Myanmar small-scale miners search for jade
Small-scale miners search for stone as dump trucks from mining companies dump waste at a mine in Hpakant, from our 2015 report Jade: Myanmar’s Big State Secret. Credit: Minzayar / Global Witness

The military and other armed groups maintain a grip on some of Myanmar’s vast natural resources, including the multi-billion dollar jade trade. This is sustaining longstanding conflict and devastating communities. Transparency, better governance of the country’s extractives industry and removing financial incentives driving conflict are crucial to securing a lasting peace.

For almost half a century, Myanmar was run by an iron-fisted military dictatorship which exploited the country’s vast natural resources like gas, gems, timber and land to their own benefit, fuelling corruption while enflaming civil conflict.  As Myanmar began to emerge from military rule there was optimism that it would embrace democratic values and transition to a more inclusive and rights-respecting country, making peace with historically marginalized and oppressed ethnic minorities.

A new civilian government led by Aung San Suu Kyi took office in 2016. Prioritizing ending decades of civil war and rebooting an economy smothered by the junta, one of her government’s first actions was imposing a licensing freeze on the mining of precious stones, promising to reform the tainted gemstone industry.

Yet the military retains its constitutionally-protected grip on power and the civilian government has been unable to meaningfully progress peace, while civil conflicts continue in large areas of the country. The atrocities committed by the Myanmar military against the Rohingya and the extremism which created a permissive environment within the country have shaken the world’s conscience, deterring western investment and spurring reconsideration of foreign policies towards Myanmar.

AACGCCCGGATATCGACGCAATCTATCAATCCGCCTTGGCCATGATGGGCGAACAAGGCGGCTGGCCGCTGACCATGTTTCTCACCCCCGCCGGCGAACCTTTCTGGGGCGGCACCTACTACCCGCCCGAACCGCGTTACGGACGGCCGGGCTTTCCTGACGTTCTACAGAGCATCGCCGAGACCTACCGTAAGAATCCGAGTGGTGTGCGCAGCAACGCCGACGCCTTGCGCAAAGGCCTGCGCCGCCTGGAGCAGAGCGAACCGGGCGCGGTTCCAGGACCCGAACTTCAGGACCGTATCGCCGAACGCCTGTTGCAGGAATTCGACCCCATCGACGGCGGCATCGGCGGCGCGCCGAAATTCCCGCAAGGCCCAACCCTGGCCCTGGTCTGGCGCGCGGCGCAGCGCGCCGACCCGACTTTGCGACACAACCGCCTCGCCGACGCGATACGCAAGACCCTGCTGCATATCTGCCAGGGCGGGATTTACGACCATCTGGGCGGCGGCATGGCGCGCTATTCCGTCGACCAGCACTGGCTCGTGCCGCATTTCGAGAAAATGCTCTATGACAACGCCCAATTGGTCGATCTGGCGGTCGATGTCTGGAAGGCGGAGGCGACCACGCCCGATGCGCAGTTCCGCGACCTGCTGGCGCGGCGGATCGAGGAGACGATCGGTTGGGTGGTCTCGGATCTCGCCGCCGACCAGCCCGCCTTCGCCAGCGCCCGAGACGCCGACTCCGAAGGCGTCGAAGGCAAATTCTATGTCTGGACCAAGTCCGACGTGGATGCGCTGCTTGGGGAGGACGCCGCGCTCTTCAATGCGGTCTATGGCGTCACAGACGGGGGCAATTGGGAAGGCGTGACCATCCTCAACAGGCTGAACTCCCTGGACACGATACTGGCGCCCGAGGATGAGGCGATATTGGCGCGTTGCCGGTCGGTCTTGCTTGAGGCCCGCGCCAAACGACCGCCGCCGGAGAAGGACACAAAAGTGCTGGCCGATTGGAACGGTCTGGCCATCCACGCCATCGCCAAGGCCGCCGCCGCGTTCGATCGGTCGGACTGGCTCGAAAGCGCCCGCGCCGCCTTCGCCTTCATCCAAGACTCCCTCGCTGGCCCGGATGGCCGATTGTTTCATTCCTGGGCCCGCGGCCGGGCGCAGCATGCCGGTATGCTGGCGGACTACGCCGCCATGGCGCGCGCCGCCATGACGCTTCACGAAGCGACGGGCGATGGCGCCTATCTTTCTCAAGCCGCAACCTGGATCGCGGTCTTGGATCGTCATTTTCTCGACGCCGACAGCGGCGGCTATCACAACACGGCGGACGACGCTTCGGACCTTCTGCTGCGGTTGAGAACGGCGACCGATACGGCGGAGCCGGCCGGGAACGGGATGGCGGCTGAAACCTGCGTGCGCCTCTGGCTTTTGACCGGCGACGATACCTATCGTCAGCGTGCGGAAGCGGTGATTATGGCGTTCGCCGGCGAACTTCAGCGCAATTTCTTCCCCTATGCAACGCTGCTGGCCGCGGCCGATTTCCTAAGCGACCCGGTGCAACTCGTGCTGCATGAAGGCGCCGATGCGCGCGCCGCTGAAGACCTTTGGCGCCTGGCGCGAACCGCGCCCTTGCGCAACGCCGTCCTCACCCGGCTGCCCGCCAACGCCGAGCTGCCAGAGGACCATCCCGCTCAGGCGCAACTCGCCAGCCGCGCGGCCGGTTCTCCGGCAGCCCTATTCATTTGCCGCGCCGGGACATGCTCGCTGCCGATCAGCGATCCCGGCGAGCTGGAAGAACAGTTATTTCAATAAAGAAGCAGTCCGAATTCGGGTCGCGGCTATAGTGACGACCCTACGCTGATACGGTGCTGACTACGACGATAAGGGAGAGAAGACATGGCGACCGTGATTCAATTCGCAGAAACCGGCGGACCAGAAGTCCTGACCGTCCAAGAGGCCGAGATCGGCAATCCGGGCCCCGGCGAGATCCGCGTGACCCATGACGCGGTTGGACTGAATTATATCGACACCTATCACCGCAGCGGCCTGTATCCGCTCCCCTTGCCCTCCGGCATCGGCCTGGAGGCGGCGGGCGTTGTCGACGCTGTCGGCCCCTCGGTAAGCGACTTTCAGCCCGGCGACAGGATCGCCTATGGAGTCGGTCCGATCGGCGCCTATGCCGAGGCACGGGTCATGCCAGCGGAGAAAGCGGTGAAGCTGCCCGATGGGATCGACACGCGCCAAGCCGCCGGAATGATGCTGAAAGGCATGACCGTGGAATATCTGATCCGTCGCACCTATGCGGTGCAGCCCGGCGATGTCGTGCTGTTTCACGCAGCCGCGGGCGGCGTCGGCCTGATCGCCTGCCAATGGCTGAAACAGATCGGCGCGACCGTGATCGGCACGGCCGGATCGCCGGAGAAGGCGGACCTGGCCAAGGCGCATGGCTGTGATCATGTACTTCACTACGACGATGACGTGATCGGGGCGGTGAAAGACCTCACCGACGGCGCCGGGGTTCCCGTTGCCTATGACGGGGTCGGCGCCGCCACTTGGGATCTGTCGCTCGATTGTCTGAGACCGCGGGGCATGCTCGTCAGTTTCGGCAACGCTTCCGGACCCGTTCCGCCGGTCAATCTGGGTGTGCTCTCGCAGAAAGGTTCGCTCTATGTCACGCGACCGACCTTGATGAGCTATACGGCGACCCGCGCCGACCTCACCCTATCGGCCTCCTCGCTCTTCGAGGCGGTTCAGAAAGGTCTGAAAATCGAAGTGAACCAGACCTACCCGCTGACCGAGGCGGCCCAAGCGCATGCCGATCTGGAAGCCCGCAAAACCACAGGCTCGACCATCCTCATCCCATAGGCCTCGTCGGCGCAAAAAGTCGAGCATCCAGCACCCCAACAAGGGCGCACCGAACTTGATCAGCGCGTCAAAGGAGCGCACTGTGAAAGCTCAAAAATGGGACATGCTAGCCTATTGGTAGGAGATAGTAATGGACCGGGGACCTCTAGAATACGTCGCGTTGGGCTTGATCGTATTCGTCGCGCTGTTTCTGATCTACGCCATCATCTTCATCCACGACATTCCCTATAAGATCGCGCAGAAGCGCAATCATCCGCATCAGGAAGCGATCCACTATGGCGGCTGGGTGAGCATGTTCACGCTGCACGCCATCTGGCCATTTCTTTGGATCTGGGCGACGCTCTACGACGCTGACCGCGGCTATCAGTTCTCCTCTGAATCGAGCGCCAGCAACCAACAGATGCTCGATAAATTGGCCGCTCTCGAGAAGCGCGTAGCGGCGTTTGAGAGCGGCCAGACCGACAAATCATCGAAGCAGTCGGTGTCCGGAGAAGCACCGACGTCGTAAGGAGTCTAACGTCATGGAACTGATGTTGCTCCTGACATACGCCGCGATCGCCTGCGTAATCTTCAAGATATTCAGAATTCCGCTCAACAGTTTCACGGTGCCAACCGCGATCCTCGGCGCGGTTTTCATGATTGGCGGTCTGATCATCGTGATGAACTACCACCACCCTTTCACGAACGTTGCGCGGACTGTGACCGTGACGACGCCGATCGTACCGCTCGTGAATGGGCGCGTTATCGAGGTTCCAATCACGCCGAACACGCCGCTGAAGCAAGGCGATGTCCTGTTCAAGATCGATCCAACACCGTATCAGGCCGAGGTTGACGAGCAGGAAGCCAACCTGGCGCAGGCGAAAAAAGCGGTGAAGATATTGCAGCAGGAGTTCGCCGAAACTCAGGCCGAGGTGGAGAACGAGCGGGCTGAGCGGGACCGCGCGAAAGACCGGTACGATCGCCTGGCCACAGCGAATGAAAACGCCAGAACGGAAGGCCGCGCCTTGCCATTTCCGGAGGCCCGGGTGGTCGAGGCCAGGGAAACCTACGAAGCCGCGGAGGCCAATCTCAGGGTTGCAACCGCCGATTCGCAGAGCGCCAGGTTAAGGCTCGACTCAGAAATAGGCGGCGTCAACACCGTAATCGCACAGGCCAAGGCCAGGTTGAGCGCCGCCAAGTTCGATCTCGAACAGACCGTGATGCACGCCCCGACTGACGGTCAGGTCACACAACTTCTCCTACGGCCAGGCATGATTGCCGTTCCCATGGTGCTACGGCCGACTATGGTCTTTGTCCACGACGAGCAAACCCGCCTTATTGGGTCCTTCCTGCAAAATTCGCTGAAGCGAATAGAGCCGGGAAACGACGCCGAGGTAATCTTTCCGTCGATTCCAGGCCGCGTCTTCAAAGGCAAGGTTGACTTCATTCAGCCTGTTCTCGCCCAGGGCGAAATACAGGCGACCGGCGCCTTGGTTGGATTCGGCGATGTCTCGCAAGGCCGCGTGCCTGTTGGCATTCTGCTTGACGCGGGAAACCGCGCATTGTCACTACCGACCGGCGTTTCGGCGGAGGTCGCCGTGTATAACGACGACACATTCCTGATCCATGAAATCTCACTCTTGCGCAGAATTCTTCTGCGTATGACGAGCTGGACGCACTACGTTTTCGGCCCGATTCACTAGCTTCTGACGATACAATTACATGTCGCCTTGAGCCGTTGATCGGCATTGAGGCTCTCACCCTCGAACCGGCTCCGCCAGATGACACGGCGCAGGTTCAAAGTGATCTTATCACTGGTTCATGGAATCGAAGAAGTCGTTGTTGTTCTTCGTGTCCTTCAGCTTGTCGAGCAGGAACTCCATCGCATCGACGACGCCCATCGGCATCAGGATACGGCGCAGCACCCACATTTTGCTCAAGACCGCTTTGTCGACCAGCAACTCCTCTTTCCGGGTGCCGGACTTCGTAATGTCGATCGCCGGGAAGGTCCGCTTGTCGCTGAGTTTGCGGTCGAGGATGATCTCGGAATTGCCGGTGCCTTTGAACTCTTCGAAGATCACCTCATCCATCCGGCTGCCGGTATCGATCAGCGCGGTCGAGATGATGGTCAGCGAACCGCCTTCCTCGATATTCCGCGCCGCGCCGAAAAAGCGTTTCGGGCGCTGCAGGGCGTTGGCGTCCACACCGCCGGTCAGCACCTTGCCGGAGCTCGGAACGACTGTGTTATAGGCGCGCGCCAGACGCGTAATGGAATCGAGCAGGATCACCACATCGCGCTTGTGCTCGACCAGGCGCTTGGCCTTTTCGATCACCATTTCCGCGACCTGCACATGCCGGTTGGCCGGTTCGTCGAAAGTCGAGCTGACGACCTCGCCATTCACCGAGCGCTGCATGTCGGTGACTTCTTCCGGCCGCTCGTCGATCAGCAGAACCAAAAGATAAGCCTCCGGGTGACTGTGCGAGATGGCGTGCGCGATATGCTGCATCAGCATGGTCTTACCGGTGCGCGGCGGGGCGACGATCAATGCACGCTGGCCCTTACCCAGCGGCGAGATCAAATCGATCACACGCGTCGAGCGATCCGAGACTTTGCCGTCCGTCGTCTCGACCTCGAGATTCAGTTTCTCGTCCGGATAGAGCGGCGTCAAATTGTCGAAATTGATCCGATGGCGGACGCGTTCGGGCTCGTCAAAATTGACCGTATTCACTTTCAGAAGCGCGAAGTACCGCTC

Our exposés into Myanmar’s gemstone sector have long underlined why natural resources must be a part of peace talks. Global Witness was one of the first to expose the extent of corruption and the illicit trade in Myanmar’s gemstones. Our 2015 investigation into the jade industry revealed a sector worth up to an estimated $31 billion in 2014 that was secretly controlled by a network of military elites, drug lords and their cronies unchanged from the darkest days of the junta. In 2017 we showed how - despite the Aung San Suu Kyi government’s efforts to clean up the trade  jade was continuing to contribute to ethnic armed conflict.

As well exposing problems in the sector, through our advocacy we push for transparency and improved governance. We support local partners engaged in Myanmar’s Extractive Industries Transparency Initiative to support much needed reforms in Myanmar’s oil, gas and mining industries that, if fully implemented within an enabling environment for civil society,  could be transformative.

There is a real opportunity for the people of Myanmar to benefit from the country’s vast resource wealth and build better lives. But this will only happen if the Myanmar government wrests the economy back from the hands of the military elite, supports accountability and secures a sustainable peace process that addresses the resource and economic drivers of conflict among other complex issues.

Jade and the Generals

As Myanmar gears up for national peace talks, our new film reveals how the jade riches of Kachin State are helping to incentivise and fuel deadly armed conflict.
A backhoe working at Pho Thar Htoo company mining site in Ngo Pin where Ever Winner, Pho Thar Htoo, Mya U Yin, Yadanar Yaung Chi and Wai comapanies are opearating, Hpakant, October 23, 2016., Hpakant, October 23, 2016.

Cursed Treasure

A photographic journey into Myanmar’s famed jade mines and the links to the military and ethnic armed conflict which has engulfed the country for decades.
Freelance Yemasae miners sit on top of a hill near the Ngo Pin


Press releases


Policy Briefings